Category Archives: Tahoma

New charter legislation raises questions over its implications

By Jacob Kahn-Samuelson, Maxwell Taniguchi-King and Nethan Sivarapu

Staff Editors

Charter legislation in California has recently been updated to include more regulations on charter schools. The new charter legislation could have implications for Summit Public School campuses, with the new laws influencing how California charters are approved and how teachers are certified.  

California charter law has not been updated since 1992; and on Sept. 17, 2019 AB 1505 was signed into law by California Governor Gavin Newsom. AB 1505 has placed stronger regulations on charter schools and the process of how they are approved and renewed.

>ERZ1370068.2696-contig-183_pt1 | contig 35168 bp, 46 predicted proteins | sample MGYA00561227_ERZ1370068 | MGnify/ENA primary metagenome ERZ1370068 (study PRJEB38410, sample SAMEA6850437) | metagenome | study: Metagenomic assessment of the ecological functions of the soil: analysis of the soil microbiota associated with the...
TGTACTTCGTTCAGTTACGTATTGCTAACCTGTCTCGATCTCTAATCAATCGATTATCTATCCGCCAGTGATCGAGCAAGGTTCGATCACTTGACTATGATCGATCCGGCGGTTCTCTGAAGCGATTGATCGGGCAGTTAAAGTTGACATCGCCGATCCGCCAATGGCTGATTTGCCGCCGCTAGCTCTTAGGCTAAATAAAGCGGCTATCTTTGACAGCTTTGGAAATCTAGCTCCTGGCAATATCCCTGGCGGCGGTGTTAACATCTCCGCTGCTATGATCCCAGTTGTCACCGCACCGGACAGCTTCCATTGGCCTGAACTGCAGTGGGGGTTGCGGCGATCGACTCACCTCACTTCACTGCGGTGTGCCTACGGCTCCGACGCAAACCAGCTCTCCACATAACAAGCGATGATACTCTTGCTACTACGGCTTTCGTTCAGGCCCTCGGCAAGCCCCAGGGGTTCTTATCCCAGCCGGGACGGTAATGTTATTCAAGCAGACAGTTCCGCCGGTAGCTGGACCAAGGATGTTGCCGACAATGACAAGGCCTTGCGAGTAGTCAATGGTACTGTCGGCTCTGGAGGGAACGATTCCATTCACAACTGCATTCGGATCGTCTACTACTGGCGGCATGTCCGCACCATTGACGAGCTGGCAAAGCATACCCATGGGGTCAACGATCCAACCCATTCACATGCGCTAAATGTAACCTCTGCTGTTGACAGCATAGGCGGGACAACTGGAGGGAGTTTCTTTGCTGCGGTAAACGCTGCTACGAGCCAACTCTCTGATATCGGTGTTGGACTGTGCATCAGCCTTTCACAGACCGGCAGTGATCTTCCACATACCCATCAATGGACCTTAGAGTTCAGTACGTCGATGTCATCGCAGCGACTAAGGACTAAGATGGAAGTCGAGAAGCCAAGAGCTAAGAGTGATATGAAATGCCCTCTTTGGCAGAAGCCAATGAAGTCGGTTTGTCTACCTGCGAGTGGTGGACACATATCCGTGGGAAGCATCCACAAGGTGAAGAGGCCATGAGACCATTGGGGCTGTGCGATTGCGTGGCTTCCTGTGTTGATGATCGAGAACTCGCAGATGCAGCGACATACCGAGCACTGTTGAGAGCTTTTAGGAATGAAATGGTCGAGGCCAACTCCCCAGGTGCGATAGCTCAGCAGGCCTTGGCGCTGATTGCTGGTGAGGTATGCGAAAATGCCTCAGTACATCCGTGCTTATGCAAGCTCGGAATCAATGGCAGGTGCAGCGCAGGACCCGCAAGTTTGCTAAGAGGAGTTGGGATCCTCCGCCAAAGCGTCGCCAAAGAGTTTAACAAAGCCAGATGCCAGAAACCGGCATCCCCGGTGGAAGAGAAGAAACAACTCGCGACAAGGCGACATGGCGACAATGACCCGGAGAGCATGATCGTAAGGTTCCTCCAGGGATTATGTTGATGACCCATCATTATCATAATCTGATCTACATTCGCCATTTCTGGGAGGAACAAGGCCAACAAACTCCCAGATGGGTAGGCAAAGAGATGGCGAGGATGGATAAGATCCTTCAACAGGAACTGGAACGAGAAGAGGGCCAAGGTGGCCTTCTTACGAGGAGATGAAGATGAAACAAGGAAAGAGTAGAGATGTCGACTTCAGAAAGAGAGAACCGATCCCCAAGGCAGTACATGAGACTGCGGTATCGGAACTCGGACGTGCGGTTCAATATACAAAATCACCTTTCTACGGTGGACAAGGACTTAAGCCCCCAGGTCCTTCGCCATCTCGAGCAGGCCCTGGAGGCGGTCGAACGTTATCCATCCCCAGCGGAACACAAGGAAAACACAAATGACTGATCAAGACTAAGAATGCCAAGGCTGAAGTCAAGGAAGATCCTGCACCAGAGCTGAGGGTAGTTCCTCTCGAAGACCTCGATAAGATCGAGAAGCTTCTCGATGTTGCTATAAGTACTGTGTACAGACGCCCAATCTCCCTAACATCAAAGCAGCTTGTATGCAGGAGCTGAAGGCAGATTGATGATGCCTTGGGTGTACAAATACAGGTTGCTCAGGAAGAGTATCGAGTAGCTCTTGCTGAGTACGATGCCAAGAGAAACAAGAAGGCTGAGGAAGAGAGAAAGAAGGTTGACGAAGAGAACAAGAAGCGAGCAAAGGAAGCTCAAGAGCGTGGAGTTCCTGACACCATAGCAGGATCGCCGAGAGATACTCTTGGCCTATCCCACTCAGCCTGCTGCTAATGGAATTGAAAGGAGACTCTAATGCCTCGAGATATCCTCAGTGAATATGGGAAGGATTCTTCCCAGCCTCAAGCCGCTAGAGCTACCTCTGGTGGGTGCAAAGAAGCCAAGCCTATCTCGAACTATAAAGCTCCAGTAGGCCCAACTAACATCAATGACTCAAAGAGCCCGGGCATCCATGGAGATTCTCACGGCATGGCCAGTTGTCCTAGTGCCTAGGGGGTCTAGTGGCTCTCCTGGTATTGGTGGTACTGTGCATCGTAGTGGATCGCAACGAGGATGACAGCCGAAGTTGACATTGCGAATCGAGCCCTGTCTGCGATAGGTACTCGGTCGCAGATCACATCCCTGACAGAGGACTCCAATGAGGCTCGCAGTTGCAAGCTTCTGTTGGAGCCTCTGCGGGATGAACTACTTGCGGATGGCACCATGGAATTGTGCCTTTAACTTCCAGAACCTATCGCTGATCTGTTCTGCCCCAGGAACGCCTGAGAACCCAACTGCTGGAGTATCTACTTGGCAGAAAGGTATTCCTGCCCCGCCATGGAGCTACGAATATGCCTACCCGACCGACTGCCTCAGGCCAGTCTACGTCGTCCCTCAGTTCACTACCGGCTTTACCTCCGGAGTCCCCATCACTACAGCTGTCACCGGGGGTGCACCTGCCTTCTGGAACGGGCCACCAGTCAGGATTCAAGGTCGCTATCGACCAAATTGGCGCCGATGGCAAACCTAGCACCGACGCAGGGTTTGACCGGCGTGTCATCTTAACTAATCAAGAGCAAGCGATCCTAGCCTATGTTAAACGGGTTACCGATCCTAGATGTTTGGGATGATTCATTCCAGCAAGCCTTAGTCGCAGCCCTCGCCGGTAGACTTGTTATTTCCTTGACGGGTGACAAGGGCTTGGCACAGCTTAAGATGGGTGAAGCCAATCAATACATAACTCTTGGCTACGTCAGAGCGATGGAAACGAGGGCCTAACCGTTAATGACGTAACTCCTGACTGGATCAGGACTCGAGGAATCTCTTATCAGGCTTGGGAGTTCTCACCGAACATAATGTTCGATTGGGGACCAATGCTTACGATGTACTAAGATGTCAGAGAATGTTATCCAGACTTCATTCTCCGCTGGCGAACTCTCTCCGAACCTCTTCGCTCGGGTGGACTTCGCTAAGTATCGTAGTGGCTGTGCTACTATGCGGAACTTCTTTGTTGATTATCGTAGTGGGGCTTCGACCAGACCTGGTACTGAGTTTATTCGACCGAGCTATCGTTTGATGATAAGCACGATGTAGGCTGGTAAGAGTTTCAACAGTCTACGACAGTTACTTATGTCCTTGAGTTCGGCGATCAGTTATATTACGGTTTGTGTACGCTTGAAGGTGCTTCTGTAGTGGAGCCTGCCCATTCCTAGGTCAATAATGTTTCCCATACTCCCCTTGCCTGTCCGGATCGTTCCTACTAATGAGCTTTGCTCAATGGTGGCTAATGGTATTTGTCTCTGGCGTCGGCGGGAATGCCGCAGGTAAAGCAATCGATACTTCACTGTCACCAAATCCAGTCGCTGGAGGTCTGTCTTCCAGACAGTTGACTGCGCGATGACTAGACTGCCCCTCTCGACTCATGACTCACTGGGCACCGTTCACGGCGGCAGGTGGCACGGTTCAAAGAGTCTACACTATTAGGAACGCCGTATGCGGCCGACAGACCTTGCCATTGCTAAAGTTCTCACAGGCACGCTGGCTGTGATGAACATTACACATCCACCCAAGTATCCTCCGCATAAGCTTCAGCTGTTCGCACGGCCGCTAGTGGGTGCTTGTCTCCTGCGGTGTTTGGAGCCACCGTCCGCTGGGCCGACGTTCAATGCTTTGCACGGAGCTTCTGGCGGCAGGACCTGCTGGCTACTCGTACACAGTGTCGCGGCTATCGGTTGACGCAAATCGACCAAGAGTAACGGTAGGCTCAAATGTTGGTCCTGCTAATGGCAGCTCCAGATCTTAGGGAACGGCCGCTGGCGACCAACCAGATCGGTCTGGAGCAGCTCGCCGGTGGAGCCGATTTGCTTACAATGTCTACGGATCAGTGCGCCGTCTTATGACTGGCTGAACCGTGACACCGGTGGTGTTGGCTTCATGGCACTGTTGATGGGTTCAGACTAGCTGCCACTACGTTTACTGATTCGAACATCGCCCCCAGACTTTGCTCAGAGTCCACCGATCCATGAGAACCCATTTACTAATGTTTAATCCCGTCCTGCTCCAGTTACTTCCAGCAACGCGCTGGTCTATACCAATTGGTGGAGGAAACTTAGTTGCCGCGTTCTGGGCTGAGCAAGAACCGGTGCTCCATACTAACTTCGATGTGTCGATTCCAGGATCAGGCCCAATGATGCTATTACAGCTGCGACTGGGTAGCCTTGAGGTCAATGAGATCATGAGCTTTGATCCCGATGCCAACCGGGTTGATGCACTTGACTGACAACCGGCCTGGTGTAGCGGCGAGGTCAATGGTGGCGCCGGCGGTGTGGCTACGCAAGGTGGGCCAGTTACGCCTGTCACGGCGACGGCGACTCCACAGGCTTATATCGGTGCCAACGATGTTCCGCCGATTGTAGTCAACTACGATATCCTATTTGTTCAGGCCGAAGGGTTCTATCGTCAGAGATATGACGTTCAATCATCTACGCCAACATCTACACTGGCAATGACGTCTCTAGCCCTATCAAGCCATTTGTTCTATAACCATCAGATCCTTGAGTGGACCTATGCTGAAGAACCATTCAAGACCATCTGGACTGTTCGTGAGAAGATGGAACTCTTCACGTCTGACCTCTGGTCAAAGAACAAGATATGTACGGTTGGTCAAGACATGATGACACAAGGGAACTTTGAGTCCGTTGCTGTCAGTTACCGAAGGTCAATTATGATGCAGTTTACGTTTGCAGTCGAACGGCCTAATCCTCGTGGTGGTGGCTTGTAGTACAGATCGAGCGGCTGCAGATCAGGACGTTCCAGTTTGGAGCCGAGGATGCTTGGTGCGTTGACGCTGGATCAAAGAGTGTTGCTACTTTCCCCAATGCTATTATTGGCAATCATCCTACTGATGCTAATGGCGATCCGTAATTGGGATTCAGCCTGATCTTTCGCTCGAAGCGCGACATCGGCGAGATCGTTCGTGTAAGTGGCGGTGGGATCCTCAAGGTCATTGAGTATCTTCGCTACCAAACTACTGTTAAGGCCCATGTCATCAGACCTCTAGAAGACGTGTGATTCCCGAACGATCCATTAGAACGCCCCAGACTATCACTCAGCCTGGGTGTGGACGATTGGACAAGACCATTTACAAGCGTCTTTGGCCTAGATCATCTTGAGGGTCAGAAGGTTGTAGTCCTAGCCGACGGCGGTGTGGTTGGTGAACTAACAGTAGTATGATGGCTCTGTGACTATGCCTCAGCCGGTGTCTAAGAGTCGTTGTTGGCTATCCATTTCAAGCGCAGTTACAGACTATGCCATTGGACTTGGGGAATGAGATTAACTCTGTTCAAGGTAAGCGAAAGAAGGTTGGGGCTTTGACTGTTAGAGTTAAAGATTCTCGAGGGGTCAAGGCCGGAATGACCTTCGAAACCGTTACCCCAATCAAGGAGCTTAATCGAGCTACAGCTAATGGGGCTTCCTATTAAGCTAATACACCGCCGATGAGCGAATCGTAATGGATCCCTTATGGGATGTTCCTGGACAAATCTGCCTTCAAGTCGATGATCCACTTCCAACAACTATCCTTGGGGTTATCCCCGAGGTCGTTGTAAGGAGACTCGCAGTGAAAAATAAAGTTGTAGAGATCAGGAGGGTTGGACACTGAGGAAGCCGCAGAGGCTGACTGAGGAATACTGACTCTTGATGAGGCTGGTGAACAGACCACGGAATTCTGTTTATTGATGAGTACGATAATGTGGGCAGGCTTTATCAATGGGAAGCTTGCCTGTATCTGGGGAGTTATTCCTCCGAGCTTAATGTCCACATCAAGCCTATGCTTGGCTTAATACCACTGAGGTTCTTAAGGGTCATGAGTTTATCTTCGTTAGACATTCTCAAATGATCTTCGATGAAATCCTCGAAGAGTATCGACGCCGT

At Summit, electives are known as Expeditions and take place for two weeks at a time, four times a year. College Readiness is an Expeditions class specifically for juniors to prepare them for college. New charter legislature might change things for electives teachers like Keith Brown, who previously taught College Readiness and currently teaches courses on pop culture and theater. 

Mr. Brown said how the laws might affect Tahoma and the Expeditions teachers who work there: “For Tahoma specifically I think it will harm college readiness stuff that Summit tries so hard for. There is not really a college readiness credential so I wonder how that is going to go. I worry that it is going to cause a lot of headaches.”

AB 1505 is a highly controversial law passed in California and was passed by a vote in the assembly of 44 yes votes, 19 no votes, and 17 members abstained while in the senate it received 27 yes votes, 11 no votes, and 2 members abstained. 

California assemblymember Patrick O’Donnell, one of the lead authors of AB 1505, talked about the motivations of the bill, “The mission behind AB 1505 is not to end charter schools, but to ensure that they are accountable, successful, and serve all students.”